I have a question regarding coset space or homogeneous space $SO(n+1)/SO(n)$ which is simply $S^n$. I need some intuition regarding this result.

As everyone knows that for a simple case of $SO(3)/SO(2)$, one can have $SO(3)$ as a group acting on $\mathbb{R}^3$ and $SO(2)$ as an isotropy group of $x\in\mathbb{R}^3$, then the group $SO(3)$ acts transitively on $S^2$ and we get $S^2$ as the coset.

Since the result is just 2-sphere or $n$-sphere, is there an intuitive way of seeing it?


2 Answers 2


I am not sure if I am just restating your question so correct me if I am.

My answer is basically that any rotation in $SO(n+1)$ can be written as a rotation that moves the north pole of $S^n$ to some new point on $S^n$, and then a rotation about this new point. The rotations about the new point just form $SO(n)$, so $S^n$ is what you get when you take $SO(n+1)$, and you say you only care about the final position of the north pole and not the rotation about that final position.

Look at the action of $SO(n+1)$ on the sphere $S^n$ embedded in $\mathbb{R}^{n+1}$. Let's take the north pole $p \in S^n$ and look at the orbit of $p$ under the action of $SO(n+1)$. Since the action is transitive, we know that the orbit is the whole $S^n$. So in your example of a two-sphere, this statement becomes that the north pole $p$ can be taken to any point on the two-sphere by a rotation.

Now consider the stabilizer of $p$. The stabilizer is simply rotations that keep $p$ fixed. These are rotations in hyperplane orthogonal to $p$. In other words, the stabilizer of $p$ is $SO(n)$.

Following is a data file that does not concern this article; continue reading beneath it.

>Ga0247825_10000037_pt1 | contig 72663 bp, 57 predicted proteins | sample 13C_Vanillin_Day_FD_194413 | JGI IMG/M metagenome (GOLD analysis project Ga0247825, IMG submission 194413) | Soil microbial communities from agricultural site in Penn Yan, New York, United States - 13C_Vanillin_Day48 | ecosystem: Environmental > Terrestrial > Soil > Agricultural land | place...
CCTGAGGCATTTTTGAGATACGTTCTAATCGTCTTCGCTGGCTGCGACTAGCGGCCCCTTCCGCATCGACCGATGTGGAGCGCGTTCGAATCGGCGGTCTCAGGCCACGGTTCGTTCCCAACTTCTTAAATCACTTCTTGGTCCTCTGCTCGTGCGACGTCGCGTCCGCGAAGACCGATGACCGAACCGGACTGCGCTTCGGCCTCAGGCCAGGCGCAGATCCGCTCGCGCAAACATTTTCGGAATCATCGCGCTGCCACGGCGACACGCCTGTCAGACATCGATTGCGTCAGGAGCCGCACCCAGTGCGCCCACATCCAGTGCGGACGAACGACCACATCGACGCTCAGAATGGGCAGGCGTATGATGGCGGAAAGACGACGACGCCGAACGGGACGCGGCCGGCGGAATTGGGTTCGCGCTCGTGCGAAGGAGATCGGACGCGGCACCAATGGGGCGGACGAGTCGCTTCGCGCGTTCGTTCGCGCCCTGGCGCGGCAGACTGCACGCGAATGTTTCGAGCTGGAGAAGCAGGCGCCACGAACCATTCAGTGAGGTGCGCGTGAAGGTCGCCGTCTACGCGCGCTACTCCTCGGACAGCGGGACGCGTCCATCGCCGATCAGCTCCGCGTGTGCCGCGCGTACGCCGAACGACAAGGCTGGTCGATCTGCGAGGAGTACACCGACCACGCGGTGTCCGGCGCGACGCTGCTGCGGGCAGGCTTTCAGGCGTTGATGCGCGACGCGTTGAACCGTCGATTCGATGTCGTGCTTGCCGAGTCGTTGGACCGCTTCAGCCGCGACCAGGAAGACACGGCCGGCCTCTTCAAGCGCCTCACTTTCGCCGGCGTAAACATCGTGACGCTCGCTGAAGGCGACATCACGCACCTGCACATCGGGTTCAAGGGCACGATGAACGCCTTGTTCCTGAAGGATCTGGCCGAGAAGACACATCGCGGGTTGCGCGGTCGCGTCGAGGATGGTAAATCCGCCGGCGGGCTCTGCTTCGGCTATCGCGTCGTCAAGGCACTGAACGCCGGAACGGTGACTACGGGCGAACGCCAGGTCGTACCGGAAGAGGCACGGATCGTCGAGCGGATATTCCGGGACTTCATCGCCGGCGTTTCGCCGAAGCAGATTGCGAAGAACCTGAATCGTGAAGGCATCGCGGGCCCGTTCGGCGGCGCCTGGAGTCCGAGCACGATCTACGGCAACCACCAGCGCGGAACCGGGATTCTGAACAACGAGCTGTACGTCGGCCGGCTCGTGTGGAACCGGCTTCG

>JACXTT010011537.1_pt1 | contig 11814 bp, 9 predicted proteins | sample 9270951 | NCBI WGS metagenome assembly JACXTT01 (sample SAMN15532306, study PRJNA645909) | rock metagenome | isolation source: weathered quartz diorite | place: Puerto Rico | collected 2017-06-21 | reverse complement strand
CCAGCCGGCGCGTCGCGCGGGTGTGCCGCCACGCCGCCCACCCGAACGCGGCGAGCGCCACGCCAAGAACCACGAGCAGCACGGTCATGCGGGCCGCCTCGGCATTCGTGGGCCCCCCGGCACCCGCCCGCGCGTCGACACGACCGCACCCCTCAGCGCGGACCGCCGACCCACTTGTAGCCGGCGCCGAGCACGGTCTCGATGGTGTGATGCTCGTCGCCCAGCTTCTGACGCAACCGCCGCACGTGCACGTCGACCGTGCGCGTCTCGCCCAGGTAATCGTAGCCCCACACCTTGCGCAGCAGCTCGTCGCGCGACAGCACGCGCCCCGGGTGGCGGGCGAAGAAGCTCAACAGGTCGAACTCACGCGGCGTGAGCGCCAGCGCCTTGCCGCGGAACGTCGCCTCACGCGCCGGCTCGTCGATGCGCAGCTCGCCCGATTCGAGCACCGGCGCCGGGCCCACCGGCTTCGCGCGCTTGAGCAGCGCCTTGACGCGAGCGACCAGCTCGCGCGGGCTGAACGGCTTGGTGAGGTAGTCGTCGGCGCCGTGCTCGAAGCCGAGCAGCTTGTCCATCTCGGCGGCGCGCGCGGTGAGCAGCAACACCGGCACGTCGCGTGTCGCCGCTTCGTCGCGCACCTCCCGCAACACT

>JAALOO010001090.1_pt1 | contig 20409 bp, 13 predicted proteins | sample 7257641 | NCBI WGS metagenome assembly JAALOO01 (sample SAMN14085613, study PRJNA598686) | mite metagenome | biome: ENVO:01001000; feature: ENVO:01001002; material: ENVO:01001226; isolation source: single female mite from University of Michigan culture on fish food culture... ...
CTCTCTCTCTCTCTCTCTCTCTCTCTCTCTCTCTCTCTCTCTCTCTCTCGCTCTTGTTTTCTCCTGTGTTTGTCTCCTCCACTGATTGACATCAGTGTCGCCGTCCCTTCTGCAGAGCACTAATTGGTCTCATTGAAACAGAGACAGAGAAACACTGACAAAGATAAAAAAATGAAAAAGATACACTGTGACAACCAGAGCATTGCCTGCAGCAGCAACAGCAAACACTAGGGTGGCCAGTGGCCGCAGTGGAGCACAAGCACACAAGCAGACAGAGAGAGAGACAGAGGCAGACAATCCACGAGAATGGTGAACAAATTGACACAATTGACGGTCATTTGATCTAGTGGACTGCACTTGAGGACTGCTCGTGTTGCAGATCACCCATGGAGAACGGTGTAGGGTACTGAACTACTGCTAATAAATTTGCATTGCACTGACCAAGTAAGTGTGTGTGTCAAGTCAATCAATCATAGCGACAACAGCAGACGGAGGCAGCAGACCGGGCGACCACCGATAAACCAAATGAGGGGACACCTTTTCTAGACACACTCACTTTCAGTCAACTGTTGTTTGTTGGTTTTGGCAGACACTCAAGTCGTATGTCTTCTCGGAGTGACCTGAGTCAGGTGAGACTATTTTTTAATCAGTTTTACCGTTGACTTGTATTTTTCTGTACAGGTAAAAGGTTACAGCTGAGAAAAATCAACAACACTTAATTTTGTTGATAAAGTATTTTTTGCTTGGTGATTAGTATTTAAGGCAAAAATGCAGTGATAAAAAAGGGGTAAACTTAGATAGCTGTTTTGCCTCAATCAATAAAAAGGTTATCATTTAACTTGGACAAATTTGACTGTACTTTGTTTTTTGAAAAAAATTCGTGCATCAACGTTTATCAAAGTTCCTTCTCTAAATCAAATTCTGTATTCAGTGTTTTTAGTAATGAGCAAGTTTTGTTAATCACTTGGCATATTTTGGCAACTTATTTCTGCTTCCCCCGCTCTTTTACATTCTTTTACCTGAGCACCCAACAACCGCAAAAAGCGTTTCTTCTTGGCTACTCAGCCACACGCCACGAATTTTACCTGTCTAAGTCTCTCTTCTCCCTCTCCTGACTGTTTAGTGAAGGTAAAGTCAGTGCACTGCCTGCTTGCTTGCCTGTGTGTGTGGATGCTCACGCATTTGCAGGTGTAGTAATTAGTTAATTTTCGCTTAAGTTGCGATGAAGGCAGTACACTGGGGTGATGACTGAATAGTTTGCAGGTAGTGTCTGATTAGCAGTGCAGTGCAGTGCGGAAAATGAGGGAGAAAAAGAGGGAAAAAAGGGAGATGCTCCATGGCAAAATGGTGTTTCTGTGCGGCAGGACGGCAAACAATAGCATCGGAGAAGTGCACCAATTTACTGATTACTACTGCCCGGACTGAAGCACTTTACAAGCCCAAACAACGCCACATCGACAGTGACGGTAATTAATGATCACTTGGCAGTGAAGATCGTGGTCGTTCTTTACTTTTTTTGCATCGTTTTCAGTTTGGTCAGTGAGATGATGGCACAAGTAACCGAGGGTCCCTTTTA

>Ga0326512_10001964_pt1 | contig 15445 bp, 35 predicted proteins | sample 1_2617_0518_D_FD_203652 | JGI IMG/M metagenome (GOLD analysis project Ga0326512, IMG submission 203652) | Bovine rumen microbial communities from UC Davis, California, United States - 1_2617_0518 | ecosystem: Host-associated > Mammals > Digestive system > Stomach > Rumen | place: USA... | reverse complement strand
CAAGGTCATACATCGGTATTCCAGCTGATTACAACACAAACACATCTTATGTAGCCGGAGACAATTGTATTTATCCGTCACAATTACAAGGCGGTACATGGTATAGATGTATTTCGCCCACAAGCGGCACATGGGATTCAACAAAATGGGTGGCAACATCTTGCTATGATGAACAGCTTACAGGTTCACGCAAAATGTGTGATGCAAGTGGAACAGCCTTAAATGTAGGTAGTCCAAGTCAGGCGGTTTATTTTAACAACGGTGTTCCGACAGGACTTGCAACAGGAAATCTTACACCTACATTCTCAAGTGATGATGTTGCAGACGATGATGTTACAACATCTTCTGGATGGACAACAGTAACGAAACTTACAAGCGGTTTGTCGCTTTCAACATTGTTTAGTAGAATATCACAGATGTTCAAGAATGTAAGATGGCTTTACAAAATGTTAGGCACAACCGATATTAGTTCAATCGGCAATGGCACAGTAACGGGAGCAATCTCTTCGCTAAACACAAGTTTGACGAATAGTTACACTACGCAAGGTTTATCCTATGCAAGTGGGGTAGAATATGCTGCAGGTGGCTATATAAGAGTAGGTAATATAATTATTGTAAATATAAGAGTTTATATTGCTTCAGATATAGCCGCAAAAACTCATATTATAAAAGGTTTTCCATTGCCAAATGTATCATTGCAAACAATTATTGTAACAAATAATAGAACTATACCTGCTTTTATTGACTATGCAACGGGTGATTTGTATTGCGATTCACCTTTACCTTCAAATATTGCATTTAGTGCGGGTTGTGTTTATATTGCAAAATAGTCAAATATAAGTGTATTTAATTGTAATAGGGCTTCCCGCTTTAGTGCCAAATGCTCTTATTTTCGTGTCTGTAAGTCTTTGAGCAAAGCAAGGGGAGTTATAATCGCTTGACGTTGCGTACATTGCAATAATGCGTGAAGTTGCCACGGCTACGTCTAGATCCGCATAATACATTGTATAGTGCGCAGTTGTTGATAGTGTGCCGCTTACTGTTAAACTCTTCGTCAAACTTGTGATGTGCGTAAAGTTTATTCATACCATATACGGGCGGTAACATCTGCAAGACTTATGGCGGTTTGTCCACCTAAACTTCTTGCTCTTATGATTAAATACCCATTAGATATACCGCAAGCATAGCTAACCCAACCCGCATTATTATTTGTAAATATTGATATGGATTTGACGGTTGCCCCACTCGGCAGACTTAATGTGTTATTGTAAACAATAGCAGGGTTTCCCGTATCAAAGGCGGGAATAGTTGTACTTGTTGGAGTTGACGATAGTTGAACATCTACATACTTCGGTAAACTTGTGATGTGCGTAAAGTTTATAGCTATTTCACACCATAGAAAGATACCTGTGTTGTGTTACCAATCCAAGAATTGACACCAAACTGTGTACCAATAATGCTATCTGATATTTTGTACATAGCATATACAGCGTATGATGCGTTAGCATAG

Now consider a coset $rSO(n)$, were $r \in SO(n+1)$. Consider the action of the elements of this set on the north pole. Since the north pole is invariant under $SO(n)$, the set $rSO(n)p$ is just the set $\{rp\}$. Since the action is transitive, we know that the cosets map onto $S^n$. On the other hand if we have two different cosets, $r_aSO(n)$ and $r_bSO(n)$, that map to the same point on $S^n$, then $r_ap = r_bp$ so that $r_a^{-1}r_bp=p$ and so $r_a^{-1}r_b \in SO(n)$, but then $r_aSO(n) = r_ar_a^{-1}r_bSO(n) = er_bSO(n) = r_bSO(n) $, so the two cosets are not different after all. Thus there is a bijection between cosets $SO(n+1) / SO(n)$ and the sphere $S^n$.

  • $\begingroup$ I actually figured out a simple explanation for SO(3)/SO(2) using equivalence classes, but thanks for the explanation. $\endgroup$
    – user44895
    Commented Apr 26, 2014 at 19:52
  • $\begingroup$ For everyone wondering what he is talking about, have a look at page 590 of Tony Zees' Einstein Gravity in a Nutshell: books.google.de/… $\endgroup$
    – jak
    Commented Jan 6, 2017 at 16:51

You can think of an element of $SO(n+1)$ a collection of $(n+1)$ ordered orthonormal vectors $(v_1, \ldots, v_{n+1})$. In such a case, we have that $SO(n)$ fits inside $SO(n+1)$ by choosing a fixed vector $v \in S^n$, and choosing $n$ orthonormal vectors in the orthogonal complement of the line spanned by $v$.

It is not too hard to imagine then that the cosets are in bijection with the initial choice of $v$, i.e. the coset space is exactly $S^n$.


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